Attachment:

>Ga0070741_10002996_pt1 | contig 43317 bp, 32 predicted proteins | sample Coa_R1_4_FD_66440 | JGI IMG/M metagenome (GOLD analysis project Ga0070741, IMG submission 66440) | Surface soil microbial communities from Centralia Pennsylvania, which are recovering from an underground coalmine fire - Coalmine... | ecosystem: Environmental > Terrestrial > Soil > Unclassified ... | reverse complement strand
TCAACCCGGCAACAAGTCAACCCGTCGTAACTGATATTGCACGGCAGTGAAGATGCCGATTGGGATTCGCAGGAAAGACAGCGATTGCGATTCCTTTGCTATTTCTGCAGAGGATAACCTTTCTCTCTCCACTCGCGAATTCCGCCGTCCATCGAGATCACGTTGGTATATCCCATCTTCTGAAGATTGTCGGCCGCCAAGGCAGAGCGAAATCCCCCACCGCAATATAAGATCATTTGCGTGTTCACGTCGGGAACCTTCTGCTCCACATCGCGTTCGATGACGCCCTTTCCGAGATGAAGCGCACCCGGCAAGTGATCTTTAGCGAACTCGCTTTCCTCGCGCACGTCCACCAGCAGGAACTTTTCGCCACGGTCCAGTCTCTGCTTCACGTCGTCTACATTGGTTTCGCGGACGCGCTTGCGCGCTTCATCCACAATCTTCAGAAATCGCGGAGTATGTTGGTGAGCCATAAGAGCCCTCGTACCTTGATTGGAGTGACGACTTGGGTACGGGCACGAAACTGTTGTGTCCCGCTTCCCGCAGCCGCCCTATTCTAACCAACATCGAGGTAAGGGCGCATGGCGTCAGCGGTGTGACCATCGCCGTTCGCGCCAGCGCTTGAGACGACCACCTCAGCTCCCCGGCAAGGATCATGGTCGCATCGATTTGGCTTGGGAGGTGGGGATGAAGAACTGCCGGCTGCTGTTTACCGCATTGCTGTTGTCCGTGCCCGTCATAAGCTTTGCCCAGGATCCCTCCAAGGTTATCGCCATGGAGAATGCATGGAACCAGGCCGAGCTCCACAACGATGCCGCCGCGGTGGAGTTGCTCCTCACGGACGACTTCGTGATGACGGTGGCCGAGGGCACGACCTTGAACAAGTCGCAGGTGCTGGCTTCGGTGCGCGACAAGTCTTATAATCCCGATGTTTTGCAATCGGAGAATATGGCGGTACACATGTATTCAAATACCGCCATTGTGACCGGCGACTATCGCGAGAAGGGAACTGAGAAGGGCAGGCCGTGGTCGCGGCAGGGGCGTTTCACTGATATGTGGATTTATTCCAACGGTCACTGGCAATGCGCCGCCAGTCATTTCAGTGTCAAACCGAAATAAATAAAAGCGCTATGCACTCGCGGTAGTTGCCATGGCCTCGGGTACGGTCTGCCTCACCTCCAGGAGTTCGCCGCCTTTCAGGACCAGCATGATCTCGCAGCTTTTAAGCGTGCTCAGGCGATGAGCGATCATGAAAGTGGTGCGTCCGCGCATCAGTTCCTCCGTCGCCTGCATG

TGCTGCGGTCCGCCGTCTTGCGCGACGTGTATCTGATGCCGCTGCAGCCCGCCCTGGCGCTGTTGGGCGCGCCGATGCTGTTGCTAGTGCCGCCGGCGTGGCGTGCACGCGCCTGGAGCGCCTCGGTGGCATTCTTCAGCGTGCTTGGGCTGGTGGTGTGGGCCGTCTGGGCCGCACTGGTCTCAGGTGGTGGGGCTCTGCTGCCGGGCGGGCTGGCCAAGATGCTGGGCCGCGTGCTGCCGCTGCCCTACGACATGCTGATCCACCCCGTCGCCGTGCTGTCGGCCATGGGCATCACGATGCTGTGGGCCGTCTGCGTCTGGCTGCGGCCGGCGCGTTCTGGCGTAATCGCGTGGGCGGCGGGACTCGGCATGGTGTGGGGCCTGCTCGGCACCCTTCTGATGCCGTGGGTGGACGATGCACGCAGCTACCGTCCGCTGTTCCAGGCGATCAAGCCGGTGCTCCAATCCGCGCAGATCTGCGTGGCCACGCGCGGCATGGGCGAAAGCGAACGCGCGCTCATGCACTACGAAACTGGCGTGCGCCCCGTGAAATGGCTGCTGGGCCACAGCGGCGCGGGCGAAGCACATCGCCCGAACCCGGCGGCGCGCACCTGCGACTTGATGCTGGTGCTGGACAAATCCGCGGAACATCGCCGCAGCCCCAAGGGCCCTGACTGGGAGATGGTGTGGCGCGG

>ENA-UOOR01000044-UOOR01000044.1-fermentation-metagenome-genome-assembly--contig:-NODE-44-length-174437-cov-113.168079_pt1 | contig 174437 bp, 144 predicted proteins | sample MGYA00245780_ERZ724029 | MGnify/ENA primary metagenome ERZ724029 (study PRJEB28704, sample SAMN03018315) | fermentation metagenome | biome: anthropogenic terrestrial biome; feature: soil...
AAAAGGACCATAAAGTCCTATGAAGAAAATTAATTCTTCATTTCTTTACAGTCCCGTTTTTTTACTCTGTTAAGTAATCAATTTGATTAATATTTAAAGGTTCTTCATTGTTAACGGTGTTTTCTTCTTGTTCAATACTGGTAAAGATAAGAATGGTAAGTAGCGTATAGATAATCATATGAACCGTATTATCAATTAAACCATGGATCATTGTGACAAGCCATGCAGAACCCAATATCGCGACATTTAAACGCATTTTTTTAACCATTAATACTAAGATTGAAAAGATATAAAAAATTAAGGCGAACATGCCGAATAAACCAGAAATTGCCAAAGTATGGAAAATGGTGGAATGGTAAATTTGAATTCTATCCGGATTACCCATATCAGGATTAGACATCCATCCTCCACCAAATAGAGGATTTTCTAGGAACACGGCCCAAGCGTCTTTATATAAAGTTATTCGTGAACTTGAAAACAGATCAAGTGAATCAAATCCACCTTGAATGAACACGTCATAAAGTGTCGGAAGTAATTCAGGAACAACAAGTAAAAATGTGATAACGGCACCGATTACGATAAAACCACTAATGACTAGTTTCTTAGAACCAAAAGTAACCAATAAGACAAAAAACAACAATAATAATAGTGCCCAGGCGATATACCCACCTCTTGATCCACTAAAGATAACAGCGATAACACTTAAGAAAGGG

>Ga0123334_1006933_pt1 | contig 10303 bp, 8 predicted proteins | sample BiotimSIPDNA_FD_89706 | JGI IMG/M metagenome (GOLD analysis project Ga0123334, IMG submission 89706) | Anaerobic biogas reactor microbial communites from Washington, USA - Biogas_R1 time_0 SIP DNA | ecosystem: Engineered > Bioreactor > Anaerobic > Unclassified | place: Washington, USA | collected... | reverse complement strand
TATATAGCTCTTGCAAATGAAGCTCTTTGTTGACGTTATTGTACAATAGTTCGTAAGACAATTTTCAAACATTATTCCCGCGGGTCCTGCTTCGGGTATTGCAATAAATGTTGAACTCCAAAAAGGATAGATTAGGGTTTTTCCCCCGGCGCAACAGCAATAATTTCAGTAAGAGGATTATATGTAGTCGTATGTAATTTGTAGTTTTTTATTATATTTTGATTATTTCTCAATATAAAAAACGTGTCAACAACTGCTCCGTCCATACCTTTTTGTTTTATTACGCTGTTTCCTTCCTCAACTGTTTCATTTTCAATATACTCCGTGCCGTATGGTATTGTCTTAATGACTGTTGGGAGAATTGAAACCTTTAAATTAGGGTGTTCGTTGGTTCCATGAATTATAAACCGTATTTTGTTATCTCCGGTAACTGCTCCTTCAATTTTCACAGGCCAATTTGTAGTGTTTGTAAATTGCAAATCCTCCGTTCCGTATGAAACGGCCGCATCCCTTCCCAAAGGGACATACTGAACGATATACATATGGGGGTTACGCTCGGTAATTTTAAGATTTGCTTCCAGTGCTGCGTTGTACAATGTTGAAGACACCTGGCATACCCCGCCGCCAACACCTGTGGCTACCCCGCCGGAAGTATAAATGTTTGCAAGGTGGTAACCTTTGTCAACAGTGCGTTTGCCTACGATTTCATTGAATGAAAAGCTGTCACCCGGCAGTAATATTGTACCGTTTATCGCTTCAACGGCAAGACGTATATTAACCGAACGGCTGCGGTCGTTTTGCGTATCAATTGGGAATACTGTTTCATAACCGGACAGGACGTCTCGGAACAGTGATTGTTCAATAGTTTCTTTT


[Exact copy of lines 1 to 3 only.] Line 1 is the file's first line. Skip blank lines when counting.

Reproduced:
>Ga0070741_10002996_pt1 | contig 43317 bp, 32 predicted proteins | sample Coa_R1_4_FD_66440 | JGI IMG/M metagenome (GOLD analysis project Ga0070741, IMG submission 66440) | Surface soil microbial communities from Centralia Pennsylvania, which are recovering from an underground coalmine fire - Coalmine... | ecosystem: Environmental > Terrestrial > Soil > Unclassified ... | reverse complement strand
TCAACCCGGCAACAAGTCAACCCGTCGTAACTGATATTGCACGGCAGTGAAGATGCCGATTGGGATTCGCAGGAAAGACAGCGATTGCGATTCCTTTGCTATTTCTGCAGAGGATAACCTTTCTCTCTCCACTCGCGAATTCCGCCGTCCATCGAGATCACGTTGGTATATCCCATCTTCTGAAGATTGTCGGCCGCCAAGGCAGAGCGAAATCCCCCACCGCAATATAAGATCATTTGCGTGTTCACGTCGGGAACCTTCTGCTCCACATCGCGTTCGATGACGCCCTTTCCGAGATGAAGCGCACCCGGCAAGTGATCTTTAGCGAACTCGCTTTCCTCGCGCACGTCCACCAGCAGGAACTTTTCGCCACGGTCCAGTCTCTGCTTCACGTCGTCTACATTGGTTTCGCGGACGCGCTTGCGCGCTTCATCCACAATCTTCAGAAATCGCGGAGTATGTTGGTGAGCCATAAGAGCCCTCGTACCTTGATTGGAGTGACGACTTGGGTACGGGCACGAAACTGTTGTGTCCCGCTTCCCGCAGCCGCCCTATTCTAACCAACATCGAGGTAAGGGCGCATGGCGTCAGCGGTGTGACCATCGCCGTTCGCGCCAGCGCTTGAGACGACCACCTCAGCTCCCCGGCAAGGATCATGGTCGCATCGATTTGGCTTGGGAGGTGGGGATGAAGAACTGCCGGCTGCTGTTTACCGCATTGCTGTTGTCCGTGCCCGTCATAAGCTTTGCCCAGGATCCCTCCAAGGTTATCGCCATGGAGAATGCATGGAACCAGGCCGAGCTCCACAACGATGCCGCCGCGGTGGAGTTGCTCCTCACGGACGACTTCGTGATGACGGTGGCCGAGGGCACGACCTTGAACAAGTCGCAGGTGCTGGCTTCGGTGCGCGACAAGTCTTATAATCCCGATGTTTTGCAATCGGAGAATATGGCGGTACACATGTATTCAAATACCGCCATTGTGACCGGCGACTATCGCGAGAAGGGAACTGAGAAGGGCAGGCCGTGGTCGCGGCAGGGGCGTTTCACTGATATGTGGATTTATTCCAACGGTCACTGGCAATGCGCCGCCAGTCATTTCAGTGTCAAACCGAAATAAATAAAAGCGCTATGCACTCGCGGTAGTTGCCATGGCCTCGGGTACGGTCTGCCTCACCTCCAGGAGTTCGCCGCCTTTCAGGACCAGCATGATCTCGCAGCTTTTAAGCGTGCTCAGGCGATGAGCGATCATGAAAGTGGTGCGTCCGCGCATCAGTTCCTCCGTCGCCTGCATG

TGCTGCGGTCCGCCGTCTTGCGCGACGTGTATCTGATGCCGCTGCAGCCCGCCCTGGCGCTGTTGGGCGCGCCGATGCTGTTGCTAGTGCCGCCGGCGTGGCGTGCACGCGCCTGGAGCGCCTCGGTGGCATTCTTCAGCGTGCTTGGGCTGGTGGTGTGGGCCGTCTGGGCCGCACTGGTCTCAGGTGGTGGGGCTCTGCTGCCGGGCGGGCTGGCCAAGATGCTGGGCCGCGTGCTGCCGCTGCCCTACGACATGCTGATCCACCCCGTCGCCGTGCTGTCGGCCATGGGCATCACGATGCTGTGGGCCGTCTGCGTCTGGCTGCGGCCGGCGCGTTCTGGCGTAATCGCGTGGGCGGCGGGACTCGGCATGGTGTGGGGCCTGCTCGGCACCCTTCTGATGCCGTGGGTGGACGATGCACGCAGCTACCGTCCGCTGTTCCAGGCGATCAAGCCGGTGCTCCAATCCGCGCAGATCTGCGTGGCCACGCGCGGCATGGGCGAAAGCGAACGCGCGCTCATGCACTACGAAACTGGCGTGCGCCCCGTGAAATGGCTGCTGGGCCACAGCGGCGCGGGCGAAGCACATCGCCCGAACCCGGCGGCGCGCACCTGCGACTTGATGCTGGTGCTGGACAAATCCGCGGAACATCGCCGCAGCCCCAAGGGCCCTGACTGGGAGATGGTGTGGCGCGG